3. Challenge your students to learn all they can about their group's bird. Have each group prepare a short oral report with visuals. Have the class draw a map of the Western Hemisphere, and chart the path of migration for each bird studied.

Curriculum Links to the Arts

    - The Art of Audubon
    - Mixed Media Collage Art
    - Drawing Birds in Nature

The Art of Audubon

John James Audubon devoted much of his life to identifying and painting the birds of North America. The watercolors he painted, which were then reproduced as lithographic prints in his famous book The Birds of America, are some of the most beautiful, evocative, detailed wildlife paintings ever created.

1. Introduce your students to the work of Audubon using a large-format art book such as John James Audubon: The Watercolors for The Birds of America (Villard Books/Random House, 1993). You can find some images of his original watercolors on the Web site of the New-York Historical Society (www.nyhistory.org).

2. Begin a conversation with your students: What do they notice about Audubon's paintings? Are they lifelike? Are they static? Are they beautiful? Are they gory? Do these paintings seem more like the work of an artist or a scientist (or both)? How does Audubon use setting (background, plant life, objects) to tell us more about the birds he painted?

3. Have the students, using pencil and watercolor, copy a painting of Audubon's.

4. Have your students paint an original watercolor of a bird that is in the style of Audubon. (Students may choose to work from a photograph of a bird, a stuffed model of a bird, or a live bird.)

Mixed Media Collage Art

Melissa Sweet used watercolors and gouache, pen and ink, pencil, and collage to create her paintings for The Boy Who Drew Birds. She painted on handmade and antique papers, and she affixed unusual objects — dried flowers, nails, feathers, bones, tree bark, quills, and preserved animals (such as frogs, lizards, and snakes) — to her paintings.

1. With your students, carefully examine the artwork in The Boy Who Drew Birds. Ask your students: Does the artwork feel alive? How does collage add vibrancy to the paintings? Is it really art if the artist doesn't paint it? Why or why not? Discuss the following statement: Art is about choice.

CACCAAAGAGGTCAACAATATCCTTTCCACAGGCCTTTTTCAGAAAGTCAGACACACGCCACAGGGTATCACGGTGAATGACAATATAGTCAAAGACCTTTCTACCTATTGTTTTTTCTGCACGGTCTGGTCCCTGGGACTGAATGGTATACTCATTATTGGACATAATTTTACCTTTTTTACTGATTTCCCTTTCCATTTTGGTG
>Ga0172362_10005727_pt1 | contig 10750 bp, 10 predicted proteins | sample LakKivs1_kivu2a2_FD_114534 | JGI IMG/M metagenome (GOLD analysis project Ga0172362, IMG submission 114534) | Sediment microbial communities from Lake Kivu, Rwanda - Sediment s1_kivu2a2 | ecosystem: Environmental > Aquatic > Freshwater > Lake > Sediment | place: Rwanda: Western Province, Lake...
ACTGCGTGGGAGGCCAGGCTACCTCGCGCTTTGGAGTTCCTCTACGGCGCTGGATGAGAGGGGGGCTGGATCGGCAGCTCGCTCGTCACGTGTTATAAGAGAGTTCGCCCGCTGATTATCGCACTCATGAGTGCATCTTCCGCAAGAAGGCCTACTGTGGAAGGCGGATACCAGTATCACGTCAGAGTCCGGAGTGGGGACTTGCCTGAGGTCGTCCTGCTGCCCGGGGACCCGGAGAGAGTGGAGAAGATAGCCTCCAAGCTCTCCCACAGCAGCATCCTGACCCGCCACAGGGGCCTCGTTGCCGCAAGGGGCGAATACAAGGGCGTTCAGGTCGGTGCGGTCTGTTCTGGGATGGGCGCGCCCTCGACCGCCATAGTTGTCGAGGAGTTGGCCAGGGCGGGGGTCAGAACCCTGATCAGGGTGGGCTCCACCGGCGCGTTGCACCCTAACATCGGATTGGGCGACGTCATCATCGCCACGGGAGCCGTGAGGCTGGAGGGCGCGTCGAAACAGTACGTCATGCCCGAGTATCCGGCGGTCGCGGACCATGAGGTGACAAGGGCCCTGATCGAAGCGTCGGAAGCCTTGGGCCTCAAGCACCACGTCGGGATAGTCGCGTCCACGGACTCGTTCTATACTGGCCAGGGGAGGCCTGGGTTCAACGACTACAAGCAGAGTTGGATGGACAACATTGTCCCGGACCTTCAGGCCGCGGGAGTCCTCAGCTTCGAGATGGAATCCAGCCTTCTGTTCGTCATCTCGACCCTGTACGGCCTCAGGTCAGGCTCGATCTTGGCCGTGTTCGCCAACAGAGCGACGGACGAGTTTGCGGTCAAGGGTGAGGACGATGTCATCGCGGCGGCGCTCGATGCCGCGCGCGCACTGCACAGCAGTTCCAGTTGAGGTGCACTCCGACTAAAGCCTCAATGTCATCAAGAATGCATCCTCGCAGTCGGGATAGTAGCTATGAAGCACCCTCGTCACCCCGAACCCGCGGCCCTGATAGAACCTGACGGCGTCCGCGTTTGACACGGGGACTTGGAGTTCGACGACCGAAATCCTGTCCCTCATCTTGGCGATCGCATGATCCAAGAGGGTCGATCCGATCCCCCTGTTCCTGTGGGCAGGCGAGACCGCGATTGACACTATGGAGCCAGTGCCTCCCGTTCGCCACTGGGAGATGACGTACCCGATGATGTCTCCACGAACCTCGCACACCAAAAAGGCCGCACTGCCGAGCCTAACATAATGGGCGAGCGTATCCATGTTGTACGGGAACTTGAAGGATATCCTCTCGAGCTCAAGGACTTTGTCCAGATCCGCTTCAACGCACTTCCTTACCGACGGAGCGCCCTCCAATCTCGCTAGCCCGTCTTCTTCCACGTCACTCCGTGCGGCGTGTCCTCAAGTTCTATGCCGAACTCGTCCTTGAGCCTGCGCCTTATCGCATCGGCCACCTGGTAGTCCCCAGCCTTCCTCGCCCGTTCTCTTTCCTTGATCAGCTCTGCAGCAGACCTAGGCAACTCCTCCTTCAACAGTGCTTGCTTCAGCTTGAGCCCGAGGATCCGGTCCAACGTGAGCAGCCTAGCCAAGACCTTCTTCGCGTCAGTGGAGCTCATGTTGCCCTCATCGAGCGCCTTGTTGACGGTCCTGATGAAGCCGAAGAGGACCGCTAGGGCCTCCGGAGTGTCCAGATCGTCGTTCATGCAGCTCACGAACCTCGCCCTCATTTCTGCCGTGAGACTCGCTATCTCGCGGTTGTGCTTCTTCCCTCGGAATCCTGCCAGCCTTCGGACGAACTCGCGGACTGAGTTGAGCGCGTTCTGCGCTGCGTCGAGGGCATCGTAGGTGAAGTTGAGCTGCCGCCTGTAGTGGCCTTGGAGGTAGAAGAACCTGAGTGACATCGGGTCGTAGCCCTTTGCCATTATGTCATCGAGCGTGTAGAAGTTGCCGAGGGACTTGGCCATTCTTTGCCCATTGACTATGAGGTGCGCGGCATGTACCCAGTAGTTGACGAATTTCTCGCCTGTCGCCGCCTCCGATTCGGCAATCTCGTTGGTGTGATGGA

2. Brainstorm with your students about subjects that might be well suited to the medium of collage. Talk about what kinds of things you might include in a collage of a particular subject.

3. Have your students create an original collage painting. Exhibit the paintings and have each student explain why he or she included the objects in the painting.

Drawing Birds in Nature

Early in his career, John James Audubon was frustrated by the challenges of drawing live birds in nature. He was determined to capture on paper the nuances and postures of birds as they existed in the wild. He wrote: "One day while watching the habits of a pair of pewees at Mill Grove, I looked so intently on their innocent attitudes, that a thought struck my mind like a flash of light, that nothing after all would ever answer my enthusiastic desires to represent nature, than to attempt to copy her in her own way, alive and moving!"

1. School your students in the basics of drawing small birds. Most small birds' forms are made up of a few basic shapes: the head (a circle), the body (an oval), the beak (a triangle), the tail (a triangle). Show students how changing the relative sizes of these basic shapes yields very different bird outlines.

2. Take your students out into nature. If your students can walk to nearby woods, by all means go there. If there is a bird sanctuary or aviary nearby, plan a field trip.

3. Have your students, working in pencil, draw birds that they observe in nature. Are the birds on a branch? Near a nest? In flight? Encourage your students to identify and capture one detail about the bird: the shape of the beak, the coloring on the wings, the position of the eye.

4. When your students return to the classroom, have them use watercolors to color in their pencil drawings.

5. Be sure to discuss with your students what they think of the experience. Did they find drawing wildlife fun? Frustrating? Humorous? Enraging? What would they do differently if they were to try again?

6. If possible, have your students make several trips to draw live birds in nature. (It took Audubon a lifetime to complete his work.)

Curriculum Links to Social Competency

    - Making Friends Across a Language Divide

Making Friends Across a Language Divide

When John James Audubon arrived alone in America at the age of seventeen, he didn't know a single person nor did he speak English. He was able to make friends because of his naturally outgoing personality and his willingness to speak unabashedly in tangled-up English-French.

1. Perhaps your class has had the experience of welcoming a new student who does not speak English. If so, use this experience as a jumping-off point for the following exercise. If not, ask your students to imagine such a situation.

2. Talk with your students about how the new student might be feeling. Together, write up a list of descriptive emotions, such as frightened, curious, angry, friendly, lonely, excited.

3. What are some activities your students can think of that might alleviate some of the difficult feelings on the list? (shaking hands, smiling, inviting the student to play)

4. How might the students communicate with the new student? (pictures, hand gestures, acting out activities, borrowing a foreign-language dictionary)

5. Have your students role play the experience.